As FairTest.org continues to draw more supporters to the cause of abolishing high-stakes testing in the nation's schools, in classrooms nationwide teachers are still preparing their students for the next set of achievement exams scheduled to take place in the next few months. In Tennessee, which will begin administrating the Comprehensive Assessment Program tests to kids in grades three through eight this week, teachers have been giving their students practice exams and going over test-taking strategies making their classrooms resemble a Princeton Review test-prep workshop. The Tennessean calls it "specific instruction."
In Lakeview Elementary School, science teacher Claire Baltz is going over a practice exam in what has become a familiar process. Highlighting a question that many of the students got wrong, she gives a more detailed explanation of what the question is asking, then guiding her students to the correct answer. Once she is sure everyone understands, she moves on to another question. As she continues down the test, students are following along, trying to understand, trying to learn since they know the stakes this year are higher than ever. For the first time, those who don't demonstrate basic competence in reading can be held back and the test results in all subjects will now make up between 15% and 25% of the students' final grades.
Although all states now administer some kind of annual assessment tests to their K-12 students, Tennessee is the first to make it count for students' grades. The increased student accountability is welcomed by the teachers, but it is rattling both the kids and their parents to such degree that some have begun to wonder if benefits outweigh the costs.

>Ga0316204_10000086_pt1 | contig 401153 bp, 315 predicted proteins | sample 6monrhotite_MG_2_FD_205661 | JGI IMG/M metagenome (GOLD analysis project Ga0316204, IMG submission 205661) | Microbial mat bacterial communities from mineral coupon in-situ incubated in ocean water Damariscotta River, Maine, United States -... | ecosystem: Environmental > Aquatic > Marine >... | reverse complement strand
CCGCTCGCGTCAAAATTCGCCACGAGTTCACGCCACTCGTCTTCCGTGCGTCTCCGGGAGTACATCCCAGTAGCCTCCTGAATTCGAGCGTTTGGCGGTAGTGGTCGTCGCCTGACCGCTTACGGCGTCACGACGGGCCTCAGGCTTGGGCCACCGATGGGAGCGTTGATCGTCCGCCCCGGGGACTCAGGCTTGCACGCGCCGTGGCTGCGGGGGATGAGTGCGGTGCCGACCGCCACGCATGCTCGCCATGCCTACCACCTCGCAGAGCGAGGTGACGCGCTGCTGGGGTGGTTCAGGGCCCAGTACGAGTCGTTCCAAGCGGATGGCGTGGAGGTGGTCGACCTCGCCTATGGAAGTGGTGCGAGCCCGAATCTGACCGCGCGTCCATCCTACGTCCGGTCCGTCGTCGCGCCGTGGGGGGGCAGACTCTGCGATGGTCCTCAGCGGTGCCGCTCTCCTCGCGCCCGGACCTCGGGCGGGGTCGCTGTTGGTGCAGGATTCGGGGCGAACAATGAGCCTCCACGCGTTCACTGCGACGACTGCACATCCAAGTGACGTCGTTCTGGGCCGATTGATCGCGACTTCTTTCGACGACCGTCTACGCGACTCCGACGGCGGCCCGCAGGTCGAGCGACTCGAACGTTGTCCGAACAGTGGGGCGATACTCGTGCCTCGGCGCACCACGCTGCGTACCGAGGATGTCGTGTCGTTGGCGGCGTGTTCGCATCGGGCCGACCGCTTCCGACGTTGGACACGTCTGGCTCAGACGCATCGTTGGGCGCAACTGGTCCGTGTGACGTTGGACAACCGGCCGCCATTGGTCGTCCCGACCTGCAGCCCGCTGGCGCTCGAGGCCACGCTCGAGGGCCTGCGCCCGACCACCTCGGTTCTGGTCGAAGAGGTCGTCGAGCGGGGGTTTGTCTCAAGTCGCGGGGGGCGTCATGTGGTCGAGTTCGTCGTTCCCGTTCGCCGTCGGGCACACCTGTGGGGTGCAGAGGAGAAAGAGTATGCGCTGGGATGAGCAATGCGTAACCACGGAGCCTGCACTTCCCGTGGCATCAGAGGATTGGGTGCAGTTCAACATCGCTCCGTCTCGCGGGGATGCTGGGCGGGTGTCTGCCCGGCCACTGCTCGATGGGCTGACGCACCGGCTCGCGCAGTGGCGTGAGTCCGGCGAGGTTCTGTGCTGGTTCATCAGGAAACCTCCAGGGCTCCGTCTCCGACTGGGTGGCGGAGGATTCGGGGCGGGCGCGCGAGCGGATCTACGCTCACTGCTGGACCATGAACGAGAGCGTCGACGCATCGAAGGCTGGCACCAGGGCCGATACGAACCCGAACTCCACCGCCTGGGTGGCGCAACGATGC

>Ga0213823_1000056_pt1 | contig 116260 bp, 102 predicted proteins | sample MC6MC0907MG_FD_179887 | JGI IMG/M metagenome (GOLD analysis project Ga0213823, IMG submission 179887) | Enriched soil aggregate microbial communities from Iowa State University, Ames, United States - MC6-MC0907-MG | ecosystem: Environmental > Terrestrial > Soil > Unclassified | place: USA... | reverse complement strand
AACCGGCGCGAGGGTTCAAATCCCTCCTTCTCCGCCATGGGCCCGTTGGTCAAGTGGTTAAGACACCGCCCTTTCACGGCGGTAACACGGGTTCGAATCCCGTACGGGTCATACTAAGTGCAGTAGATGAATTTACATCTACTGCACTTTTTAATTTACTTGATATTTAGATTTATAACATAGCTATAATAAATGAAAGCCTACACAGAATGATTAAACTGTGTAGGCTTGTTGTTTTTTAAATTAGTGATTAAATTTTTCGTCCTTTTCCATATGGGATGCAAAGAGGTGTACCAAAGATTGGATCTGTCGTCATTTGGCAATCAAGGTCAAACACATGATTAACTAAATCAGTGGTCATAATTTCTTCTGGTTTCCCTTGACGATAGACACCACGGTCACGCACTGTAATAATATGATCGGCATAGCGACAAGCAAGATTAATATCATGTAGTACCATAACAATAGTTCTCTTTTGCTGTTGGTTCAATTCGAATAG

"To put so much importance on one test and make it part of their grade is unfair," said Annie Gillam, whose son is a sixth-grader at Rose Park Math and Science Magnet in Nashville.
Using standardized tests as exit exams for high school students is common in the U.S. but in 2010 Tennessee legislature decided to extend those provisions to the lower grades as well. In part, the change was brought about at the behest of teachers who felt that students didn't treat test preparation very seriously when they had nothing at stake if they did badly while at the same time, those test results were being used for up to 35% of teacher evaluations which govern tenure grants, promotions and raises.
"Teachers said, âWe're the ones being graded all the time — the kids don't have any skin in the game,' " said Rep. Debra Maggart, R-Hendersonville, who supported the new law. "They don't take these tests seriously. They come to school and laugh and say, âMy mom said I could color in the bubbles, and there's nothing you can do about it.' "
Although tying kids' grades to test results is one way to align the interests of teachers and students, it still doesn't mollify the opponents of using test scores to judge teacher and student achievement, whose interests are generally represented by the organization FairTest.org. In a resolution drafted by FairTest and signed by organizations representing a widely divergent groups of people who, nevertheless, are united in their efforts to roll back the ubiquitous standardized testing, the contention that such testing improves academic outcomes is called into question.
"The over-reliance on high-stakes standardized testing in state and federal accountability systems is undermining educational quality and equity in U.S. public schools by hampering educators' efforts to focus on the broad range of learning experiences that promote the innovation, creativity, problem solving, collaboration, communication, critical thinking and deep subject-matter knowledge that will allow students to thrive in a democracy and an increasingly global society and economy."